ARM (and its partners) were arguably one of the major causes of the present day smartphone revolution. While AMD and Intel focused on using Moore’s Law to drive higher and higher performing CPUs, ARM and its partners used the same physics to drive integration and lower power. The result was ultimately the ARM11 and Cortex A-series CPU cores that began the revolution and continue to power many smartphones today. With hopes of history repeating itself, ARM is just as focused on building an even smaller, even lower power family of CPU cores under the Cortex M brand.

We’ve talked about ARM’s three major families of CPU cores before: Cortex A (applications processors), Cortex R (real-time processors) and Cortex M (embedded/microcontrollers). Although Cortex A is what we mostly talk about, Cortex M is becoming increasingly important as compute is added to more types of devices.

Wearables are an obvious fit for Cortex M, yet the initial launch of Android Wear devices bucked the trend and implemented Cortex A based SoCs. A big part of that is likely due to the fact that the initial market for an Android Wear device is limited, and thus a custom designed SoC is tough to justify from a financial standpoint (not to mention the hardware requirements of running Android outpace what a Cortex M can offer). Looking a bit earlier in wearable history and you’ll find a good number of Cortex M based designs including the FitBit Force and the Pebble Steel. I figured it’s time to put the Cortex M’s architecture, performance and die area in perspective.

We’re very much in the early days of the evolution of Cortex M. The family itself has five very small members: M0, M0+, M1, M3 and M4. For the purposes of this article we’ll be focusing on everything but Cortex M1. The M1 is quite similar to the M0 but focuses more on FPGA designs.

Before we get too far down the architecture rabbit hole it’s important to provide some perspective. At a tech day earlier this year, ARM presented this data showing Cortex M die area:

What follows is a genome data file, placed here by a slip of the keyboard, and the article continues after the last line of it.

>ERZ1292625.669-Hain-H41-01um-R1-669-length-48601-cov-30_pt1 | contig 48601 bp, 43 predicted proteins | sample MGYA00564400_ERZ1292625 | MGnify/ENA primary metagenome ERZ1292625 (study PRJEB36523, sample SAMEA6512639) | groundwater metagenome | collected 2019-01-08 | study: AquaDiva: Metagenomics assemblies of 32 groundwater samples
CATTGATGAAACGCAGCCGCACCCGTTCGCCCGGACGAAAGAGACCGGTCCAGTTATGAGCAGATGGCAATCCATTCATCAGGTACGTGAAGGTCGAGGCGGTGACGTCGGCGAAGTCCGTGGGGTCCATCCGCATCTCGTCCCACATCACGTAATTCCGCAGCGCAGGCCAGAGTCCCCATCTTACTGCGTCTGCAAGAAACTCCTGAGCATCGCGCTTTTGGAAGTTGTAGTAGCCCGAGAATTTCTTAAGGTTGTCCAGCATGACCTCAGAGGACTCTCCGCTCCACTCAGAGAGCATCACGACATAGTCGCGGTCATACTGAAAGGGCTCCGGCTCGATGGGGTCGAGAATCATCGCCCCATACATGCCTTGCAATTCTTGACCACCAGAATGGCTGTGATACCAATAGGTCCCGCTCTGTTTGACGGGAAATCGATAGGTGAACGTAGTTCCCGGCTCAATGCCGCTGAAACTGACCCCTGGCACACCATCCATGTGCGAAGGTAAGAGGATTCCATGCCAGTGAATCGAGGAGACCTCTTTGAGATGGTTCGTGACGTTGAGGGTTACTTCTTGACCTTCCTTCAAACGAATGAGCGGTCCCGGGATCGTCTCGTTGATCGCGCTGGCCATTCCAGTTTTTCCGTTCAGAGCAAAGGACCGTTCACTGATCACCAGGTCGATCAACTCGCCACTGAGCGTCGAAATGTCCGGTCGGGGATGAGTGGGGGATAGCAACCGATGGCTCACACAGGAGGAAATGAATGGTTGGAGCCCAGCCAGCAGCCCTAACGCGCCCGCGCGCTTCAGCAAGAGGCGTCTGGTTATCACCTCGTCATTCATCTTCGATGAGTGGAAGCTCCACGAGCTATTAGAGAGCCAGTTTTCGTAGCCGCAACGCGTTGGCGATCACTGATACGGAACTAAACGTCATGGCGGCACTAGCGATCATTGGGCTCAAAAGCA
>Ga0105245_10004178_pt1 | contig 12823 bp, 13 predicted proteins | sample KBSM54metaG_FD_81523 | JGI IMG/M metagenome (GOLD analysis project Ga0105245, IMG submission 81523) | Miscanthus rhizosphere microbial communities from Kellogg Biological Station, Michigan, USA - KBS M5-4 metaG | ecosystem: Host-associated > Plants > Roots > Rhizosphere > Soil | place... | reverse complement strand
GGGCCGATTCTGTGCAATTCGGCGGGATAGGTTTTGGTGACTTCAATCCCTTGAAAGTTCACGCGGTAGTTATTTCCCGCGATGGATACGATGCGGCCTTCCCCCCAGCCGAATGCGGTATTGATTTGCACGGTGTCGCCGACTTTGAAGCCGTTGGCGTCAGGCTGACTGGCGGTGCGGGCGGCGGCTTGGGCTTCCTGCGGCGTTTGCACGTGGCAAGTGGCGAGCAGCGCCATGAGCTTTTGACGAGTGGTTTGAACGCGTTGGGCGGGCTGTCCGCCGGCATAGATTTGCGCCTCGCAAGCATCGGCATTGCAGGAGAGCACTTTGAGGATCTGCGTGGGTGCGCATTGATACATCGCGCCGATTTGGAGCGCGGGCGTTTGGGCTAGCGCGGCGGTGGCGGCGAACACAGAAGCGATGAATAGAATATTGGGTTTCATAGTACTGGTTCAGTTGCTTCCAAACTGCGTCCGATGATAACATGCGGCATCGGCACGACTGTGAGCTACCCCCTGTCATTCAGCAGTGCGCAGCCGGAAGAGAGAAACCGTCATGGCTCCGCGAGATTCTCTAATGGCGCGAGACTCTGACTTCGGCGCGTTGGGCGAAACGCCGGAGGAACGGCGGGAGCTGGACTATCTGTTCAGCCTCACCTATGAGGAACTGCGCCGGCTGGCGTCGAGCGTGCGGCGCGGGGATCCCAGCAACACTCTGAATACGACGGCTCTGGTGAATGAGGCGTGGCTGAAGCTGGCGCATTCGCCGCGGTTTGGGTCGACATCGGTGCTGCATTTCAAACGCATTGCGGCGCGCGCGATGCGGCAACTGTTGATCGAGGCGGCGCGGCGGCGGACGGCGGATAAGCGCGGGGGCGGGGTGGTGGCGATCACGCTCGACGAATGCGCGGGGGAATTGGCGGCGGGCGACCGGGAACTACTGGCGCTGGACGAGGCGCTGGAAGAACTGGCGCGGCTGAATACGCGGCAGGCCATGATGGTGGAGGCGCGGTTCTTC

By comparison, a 40nm Cortex A9 core would be roughly around 2.5mm^2 range or a single core. ARM originally claimed the Cortex A7 would be around 1/3 - 1/2 of the area of a Cortex A8, and the Cortex A9 is roughly equivalent to the Cortex A8 in terms of die area, putting a Cortex A7 at 0.83mm^2 - 1.25mm^2. In any case, with Cortex M we’re talking about an order of magnitude smaller CPU core sizes.

The Cortex M0 in particular is small enough that SoC designers may end up sprinkling in multiple M0 cores in case they need the functionality later on. With the Cortex M0+ we’re talking about less than a hundredth of a square millimeter in die area, even the tightest budgets can afford a few of these cores.

In fact, entire SoCs based on Cortex M CPU cores can be the size of a single Cortex A core. ARM provided this shot of a Freescale Cortex M0+ design in the dimple of a golf ball:

ARM wouldn’t provide me with comparative power metrics for Cortex M vs. Cortex A series parts, but we do have a general idea about performance:

Estimated Core Performance
  ARM Cortex M0/M0+ ARM Cortex M3/M4 ARM11 ARM Cortex A7 ARM Cortex A9 Qualcomm Krait 200
DMIPS/MHz 0.84/0.94 1.25 1.25 1.9 2.5 3.3

In terms of DMIPS/MHz, Cortex M parts can actually approach some pretty decent numbers. A Cortex M4 can offer similar DMIPS/MHz to an ARM11 (an admittedly poor indicator of overall performance). The real performance differences come into play when you look at shipping frequencies, as well as the type of memory interface built around the CPU. Cortex M designs tend to be largely SRAM and NAND based, with no actual DRAM. You'll note that the M3/M4 per clock performance is identical, that's because the bulk of what the M4 adds is in the form of other hardware instructions not measured by Dhrystone performance.

Instruction set compatibility varies depending on the Cortex M model we’re talking about. The M0 and M0+ both implement ARM’s v6-M instruction profile, while the M3 and M4 support ARM’s v7-M. As you go up the family in terms of performance you get access to more instructions (M3 adds hardware divide, M4 adds DSP and FP instructions):

Each Cortex M chip offers a superset of the previous model’s instructions. So a Cortex M3 should theoretically be able to execute code for a Cortex M0+ (but not necessarily vice versa).

You also get support for more interrupts the higher up you go on the Cortex M ladder. The Cortex M0/M0+ designs support up to 32 interrupts, but if you move up to the M3/M4 you get up to 240.